As I talked with some of the competitors I was engaged in several conversations over the anticipated Pokémon Ruby and Sapphire remakes and what people were expecting from next years competition when the flood gates are opened once again and people are free to choose from over 600 Pokémon, maybe even the full 649 will be allowed next year and we could have a truly legendary battle on our hands. Some people were already making plans for their teams, and the sad thing I noticed was how often they would refer back to generation one, two and three Pokémon as though the next two were of a lesser value. I was worried when in a competitive battle Gyarados and Tyranitar are viewed as more of a threat then a team of two Hydreigon teamed together.

I find I digress from the reason we were all there. The final of the UK Masters Round was a real joy to watch and I was so disappointed that my camera's battery died half-way through as I would have loved to have had a copy of the final. It was a truly tense moment, two people I had never met, or had the chance to battle were going up against each-other in a true match of their ability to train and master their Pokémon. They sat before an audience of over one-hundred people who still remained to the end and on two televisions we watched their game unfold. There were no fancy 3D graphics, there was no running commentary there was just the match before us keeping the audience in awe as we watched just how good these two truly were. There were cheers from the crowd as the game progressed and at the very end there was that heart stopping moment as Ashley's last Pokémon survived with only a single point of life. It was as good to watch as it we all know Pokémon is to play.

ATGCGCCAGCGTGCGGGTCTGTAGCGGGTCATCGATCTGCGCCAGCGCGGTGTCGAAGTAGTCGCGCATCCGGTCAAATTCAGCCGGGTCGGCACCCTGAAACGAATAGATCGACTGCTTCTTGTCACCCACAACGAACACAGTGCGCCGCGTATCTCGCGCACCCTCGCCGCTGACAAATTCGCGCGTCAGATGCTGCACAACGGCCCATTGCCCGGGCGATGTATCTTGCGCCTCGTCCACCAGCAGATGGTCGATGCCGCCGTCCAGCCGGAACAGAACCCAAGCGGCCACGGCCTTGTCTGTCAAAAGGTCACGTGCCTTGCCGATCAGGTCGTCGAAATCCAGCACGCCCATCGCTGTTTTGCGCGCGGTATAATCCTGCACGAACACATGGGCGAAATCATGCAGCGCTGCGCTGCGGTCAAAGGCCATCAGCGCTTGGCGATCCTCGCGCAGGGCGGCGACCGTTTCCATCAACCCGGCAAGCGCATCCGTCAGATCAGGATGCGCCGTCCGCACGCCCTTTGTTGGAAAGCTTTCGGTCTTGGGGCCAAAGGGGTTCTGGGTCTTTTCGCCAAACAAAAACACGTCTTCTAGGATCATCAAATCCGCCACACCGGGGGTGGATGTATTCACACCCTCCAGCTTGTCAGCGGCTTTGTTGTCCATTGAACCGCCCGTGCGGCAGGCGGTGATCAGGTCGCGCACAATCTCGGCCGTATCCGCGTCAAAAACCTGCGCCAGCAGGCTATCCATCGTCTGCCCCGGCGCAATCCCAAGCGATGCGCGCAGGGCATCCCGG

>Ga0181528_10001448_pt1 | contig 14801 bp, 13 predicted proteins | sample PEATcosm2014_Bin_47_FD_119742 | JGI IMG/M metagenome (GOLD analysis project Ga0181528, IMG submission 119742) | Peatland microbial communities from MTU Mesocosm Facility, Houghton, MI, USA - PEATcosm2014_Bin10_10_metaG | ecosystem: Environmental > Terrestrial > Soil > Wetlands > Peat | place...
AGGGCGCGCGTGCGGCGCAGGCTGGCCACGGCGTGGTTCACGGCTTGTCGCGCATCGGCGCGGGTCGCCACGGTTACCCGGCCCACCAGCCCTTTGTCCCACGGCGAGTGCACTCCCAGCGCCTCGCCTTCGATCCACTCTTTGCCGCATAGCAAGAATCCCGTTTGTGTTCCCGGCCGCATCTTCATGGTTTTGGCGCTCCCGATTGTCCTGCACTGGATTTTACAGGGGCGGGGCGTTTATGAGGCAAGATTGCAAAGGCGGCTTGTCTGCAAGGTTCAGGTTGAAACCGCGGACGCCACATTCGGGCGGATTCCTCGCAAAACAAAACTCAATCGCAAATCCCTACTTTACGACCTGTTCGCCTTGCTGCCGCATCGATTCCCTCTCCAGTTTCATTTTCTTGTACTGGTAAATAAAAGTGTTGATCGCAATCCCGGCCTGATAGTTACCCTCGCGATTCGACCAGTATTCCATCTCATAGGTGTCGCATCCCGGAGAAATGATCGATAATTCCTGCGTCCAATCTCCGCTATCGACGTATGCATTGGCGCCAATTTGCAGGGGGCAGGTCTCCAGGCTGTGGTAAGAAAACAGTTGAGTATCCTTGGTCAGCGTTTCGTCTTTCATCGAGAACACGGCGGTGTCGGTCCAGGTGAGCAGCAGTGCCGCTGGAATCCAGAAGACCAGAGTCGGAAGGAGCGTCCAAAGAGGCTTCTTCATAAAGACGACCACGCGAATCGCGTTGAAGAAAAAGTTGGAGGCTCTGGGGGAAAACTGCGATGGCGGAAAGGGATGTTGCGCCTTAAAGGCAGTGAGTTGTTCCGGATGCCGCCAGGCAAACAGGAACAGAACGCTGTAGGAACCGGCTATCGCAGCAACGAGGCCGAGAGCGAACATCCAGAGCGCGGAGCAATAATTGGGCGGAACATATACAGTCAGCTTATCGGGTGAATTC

I can only hope that next year there will be a new 3D Pokémon game and we will be watching the final two playing it out on an even bigger screen. Myself, I know that I and many of the others I spoke to on Saturday will be back to challenge again next year. Just next year if the expectations come true, I may take a team from the fourth and fifth generations, and of course, next year I will have captured and trained my own Hydreigon. I still think I will keep my non-legendary Pokémon though, and who knows, maybe next year I might get to the second round.